Since then, Skownan has rebuilt and a sense of habitat returned. A gaming centre has brought jobs and a construction company and business centre have become local sources of pride, the report suggests.
Maud’s early years through his troubled teens:
Born in Thompson to his parents, the couple’s relationship didn’t last and they lived apart during their brief time together. Although Maud’s mom was his primary caregiver, he did spend time with his father over the years and the two have grown close.
He has a half-sister and three half-brothers. Maud as a child, according to his dad, was “very independent, curious and quiet.”
“(Dad) also noted that his son clearly understood the difference between right and wrong and would spend a great deal of time asking questions and trying to figure things out on his own.”
Curiously, Maud was made to feel unwelcome by Cross Lake band members.
His mom says Maud was a “difficult son to manage.”
“She indicated she felt he acted up on purpose to get attention.”
In an emotional interview with the probation officer/report writer, Maud’s mom described her parenting skills as wanting and that she did to her kids “what was done to me.”
In his youth, Maud suffered through an abusive relationship his mom undertook and was made victim of physical and sexual abuse, the report says. Mom describes his upbringing as a “rough childhood.”
“She worried about her son as her was very accident prone, acting out first, suffering through consequences after and he experienced numerous injuries as a child.”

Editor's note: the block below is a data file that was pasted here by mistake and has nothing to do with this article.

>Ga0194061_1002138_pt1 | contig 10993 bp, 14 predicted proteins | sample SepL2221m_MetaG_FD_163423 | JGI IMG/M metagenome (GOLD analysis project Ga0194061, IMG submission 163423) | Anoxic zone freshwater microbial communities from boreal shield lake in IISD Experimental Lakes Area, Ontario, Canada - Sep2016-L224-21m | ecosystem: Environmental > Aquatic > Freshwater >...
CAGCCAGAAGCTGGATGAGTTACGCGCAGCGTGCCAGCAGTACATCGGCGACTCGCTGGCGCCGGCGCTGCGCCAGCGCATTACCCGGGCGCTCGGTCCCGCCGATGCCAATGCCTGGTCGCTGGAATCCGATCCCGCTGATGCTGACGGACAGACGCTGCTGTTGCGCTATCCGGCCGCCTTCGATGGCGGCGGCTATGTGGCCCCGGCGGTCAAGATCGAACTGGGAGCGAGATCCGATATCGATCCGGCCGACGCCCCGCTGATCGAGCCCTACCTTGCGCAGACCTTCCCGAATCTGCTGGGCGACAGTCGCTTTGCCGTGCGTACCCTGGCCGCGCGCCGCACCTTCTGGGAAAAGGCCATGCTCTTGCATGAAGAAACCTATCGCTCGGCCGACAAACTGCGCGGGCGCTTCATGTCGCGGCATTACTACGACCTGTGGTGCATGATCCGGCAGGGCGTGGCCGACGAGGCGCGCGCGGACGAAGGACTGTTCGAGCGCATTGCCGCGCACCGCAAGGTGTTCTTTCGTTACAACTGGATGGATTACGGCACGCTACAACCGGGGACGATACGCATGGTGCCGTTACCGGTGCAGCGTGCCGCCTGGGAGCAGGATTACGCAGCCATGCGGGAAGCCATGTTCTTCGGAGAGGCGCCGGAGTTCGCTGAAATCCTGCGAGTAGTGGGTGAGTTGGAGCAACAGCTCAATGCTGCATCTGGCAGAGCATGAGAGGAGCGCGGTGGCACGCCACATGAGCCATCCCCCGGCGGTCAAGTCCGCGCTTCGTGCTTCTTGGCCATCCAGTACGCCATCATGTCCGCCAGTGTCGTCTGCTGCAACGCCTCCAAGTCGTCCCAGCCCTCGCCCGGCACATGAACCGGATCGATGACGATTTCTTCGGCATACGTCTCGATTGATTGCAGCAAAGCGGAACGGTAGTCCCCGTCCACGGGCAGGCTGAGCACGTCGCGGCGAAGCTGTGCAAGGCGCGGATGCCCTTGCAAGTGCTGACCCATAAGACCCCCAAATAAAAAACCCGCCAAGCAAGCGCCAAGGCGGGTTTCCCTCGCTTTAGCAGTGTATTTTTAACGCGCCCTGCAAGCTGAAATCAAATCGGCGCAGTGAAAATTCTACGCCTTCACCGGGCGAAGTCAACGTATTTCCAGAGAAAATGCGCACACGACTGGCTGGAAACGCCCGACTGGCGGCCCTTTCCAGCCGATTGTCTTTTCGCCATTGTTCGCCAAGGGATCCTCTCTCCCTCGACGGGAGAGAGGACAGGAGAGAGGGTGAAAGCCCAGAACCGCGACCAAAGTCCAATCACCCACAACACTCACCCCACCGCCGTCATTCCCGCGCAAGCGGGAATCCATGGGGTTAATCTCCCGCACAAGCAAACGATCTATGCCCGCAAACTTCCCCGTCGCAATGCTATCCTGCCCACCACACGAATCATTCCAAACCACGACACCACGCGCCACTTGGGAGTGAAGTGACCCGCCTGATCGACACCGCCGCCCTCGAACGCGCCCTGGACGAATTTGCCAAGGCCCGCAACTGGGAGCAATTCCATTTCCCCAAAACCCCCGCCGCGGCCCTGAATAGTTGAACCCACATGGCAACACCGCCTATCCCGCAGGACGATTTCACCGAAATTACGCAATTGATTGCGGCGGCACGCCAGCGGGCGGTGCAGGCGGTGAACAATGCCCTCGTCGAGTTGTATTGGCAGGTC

Mom was a rover, taking Maud and his step-sister from home to home and school to school across three provinces in his youth. As of late 2012, she has been 25 years sober.
A cousin who now lives in Toronto recalled how Maud “was a curious child, very sociable, outgoing, liked to make up stories and was always asking questions.”
The sister dubbed Maud “the million question kid,” saying he was curious, liked reading and “asked too many questions.”
“She believed her brother began to get into trouble after she left home, was influenced by other teenagers and got caught up in marijuana and alcohol.”
He was no stranger to bullying — brought about because he wore his hair long.
By 13, Maud was experimenting with weed and mushrooms. By 15, he was drinking. At 16 he fell into the clutches of an unnamed gang but fought his way out of it the following year.
By Grade 9, Maud was suspended from school — but returned in 2011 to get his GED. In this time, he was living with the cousin, who says he fell into a bad crowd who “pressured him into drinking or took advantage of his good nature.”
“She indicated she believes (Maud) has never really experienced stability in his life, lacked parental support and guidance.”
Today, Maud avoids people from his past, the report noted him as saying. He keeps counsel with one close friend who has no criminal background.
“(Maud) indicated he could not open up to new people easily, and did not like to discuss his past, so making positive friends was difficult.”
He prefers the company of his sister and a girlfriend who describes him as “calm” but worries about his habit of “internalizing everything.”
The girlfriend says he worries about having no job. Maud successfully completed a welding certificate course and had been actively seeking work at the time.
“She commented the subject is trying to make positive changes, find employment and goes for long walks when he is feeling down and needs to clear his head.”
Drinking, she says, is forbidden in her home.
MAUD, in his own (slightly mediated) words:
Calm and quiet in his interview with the PO, Maud says the assault he inflicted on the landlord in Nov. 2011 was “all a blur” because he was so drunk at the time. This admission caused the officer to note he seemed to be “deflecting” the blame for what happened.